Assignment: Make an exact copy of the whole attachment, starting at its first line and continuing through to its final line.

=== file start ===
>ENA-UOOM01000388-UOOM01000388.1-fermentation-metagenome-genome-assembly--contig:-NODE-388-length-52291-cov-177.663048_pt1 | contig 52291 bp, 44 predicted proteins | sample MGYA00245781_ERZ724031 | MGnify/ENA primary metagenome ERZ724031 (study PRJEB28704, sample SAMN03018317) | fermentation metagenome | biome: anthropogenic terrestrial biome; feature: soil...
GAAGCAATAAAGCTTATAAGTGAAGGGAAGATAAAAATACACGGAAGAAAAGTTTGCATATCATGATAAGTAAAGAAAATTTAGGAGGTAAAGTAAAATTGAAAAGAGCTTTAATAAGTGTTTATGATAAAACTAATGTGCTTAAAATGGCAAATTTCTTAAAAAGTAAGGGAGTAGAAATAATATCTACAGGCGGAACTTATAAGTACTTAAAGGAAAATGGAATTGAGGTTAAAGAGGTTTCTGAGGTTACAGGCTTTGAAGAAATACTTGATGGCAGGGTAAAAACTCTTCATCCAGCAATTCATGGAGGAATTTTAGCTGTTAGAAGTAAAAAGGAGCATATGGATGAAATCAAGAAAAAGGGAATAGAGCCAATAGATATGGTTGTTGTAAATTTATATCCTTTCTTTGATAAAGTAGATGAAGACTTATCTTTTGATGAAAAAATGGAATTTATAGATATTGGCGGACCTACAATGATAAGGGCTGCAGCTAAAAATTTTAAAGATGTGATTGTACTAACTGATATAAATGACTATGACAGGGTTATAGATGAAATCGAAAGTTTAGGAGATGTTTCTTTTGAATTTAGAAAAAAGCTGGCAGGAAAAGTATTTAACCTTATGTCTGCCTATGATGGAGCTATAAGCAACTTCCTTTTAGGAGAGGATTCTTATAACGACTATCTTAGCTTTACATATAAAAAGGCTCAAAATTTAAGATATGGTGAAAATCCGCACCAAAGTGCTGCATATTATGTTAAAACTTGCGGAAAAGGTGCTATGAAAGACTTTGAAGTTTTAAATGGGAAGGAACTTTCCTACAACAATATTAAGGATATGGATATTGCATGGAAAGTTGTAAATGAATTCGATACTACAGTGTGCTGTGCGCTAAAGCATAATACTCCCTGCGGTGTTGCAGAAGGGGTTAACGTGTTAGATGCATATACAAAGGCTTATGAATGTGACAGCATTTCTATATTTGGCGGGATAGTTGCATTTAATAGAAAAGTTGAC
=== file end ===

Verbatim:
>ENA-UOOM01000388-UOOM01000388.1-fermentation-metagenome-genome-assembly--contig:-NODE-388-length-52291-cov-177.663048_pt1 | contig 52291 bp, 44 predicted proteins | sample MGYA00245781_ERZ724031 | MGnify/ENA primary metagenome ERZ724031 (study PRJEB28704, sample SAMN03018317) | fermentation metagenome | biome: anthropogenic terrestrial biome; feature: soil...
GAAGCAATAAAGCTTATAAGTGAAGGGAAGATAAAAATACACGGAAGAAAAGTTTGCATATCATGATAAGTAAAGAAAATTTAGGAGGTAAAGTAAAATTGAAAAGAGCTTTAATAAGTGTTTATGATAAAACTAATGTGCTTAAAATGGCAAATTTCTTAAAAAGTAAGGGAGTAGAAATAATATCTACAGGCGGAACTTATAAGTACTTAAAGGAAAATGGAATTGAGGTTAAAGAGGTTTCTGAGGTTACAGGCTTTGAAGAAATACTTGATGGCAGGGTAAAAACTCTTCATCCAGCAATTCATGGAGGAATTTTAGCTGTTAGAAGTAAAAAGGAGCATATGGATGAAATCAAGAAAAAGGGAATAGAGCCAATAGATATGGTTGTTGTAAATTTATATCCTTTCTTTGATAAAGTAGATGAAGACTTATCTTTTGATGAAAAAATGGAATTTATAGATATTGGCGGACCTACAATGATAAGGGCTGCAGCTAAAAATTTTAAAGATGTGATTGTACTAACTGATATAAATGACTATGACAGGGTTATAGATGAAATCGAAAGTTTAGGAGATGTTTCTTTTGAATTTAGAAAAAAGCTGGCAGGAAAAGTATTTAACCTTATGTCTGCCTATGATGGAGCTATAAGCAACTTCCTTTTAGGAGAGGATTCTTATAACGACTATCTTAGCTTTACATATAAAAAGGCTCAAAATTTAAGATATGGTGAAAATCCGCACCAAAGTGCTGCATATTATGTTAAAACTTGCGGAAAAGGTGCTATGAAAGACTTTGAAGTTTTAAATGGGAAGGAACTTTCCTACAACAATATTAAGGATATGGATATTGCATGGAAAGTTGTAAATGAATTCGATACTACAGTGTGCTGTGCGCTAAAGCATAATACTCCCTGCGGTGTTGCAGAAGGGGTTAACGTGTTAGATGCATATACAAAGGCTTATGAATGTGACAGCATTTCTATATTTGGCGGGATAGTTGCATTTAATAGAAAAGTTGAC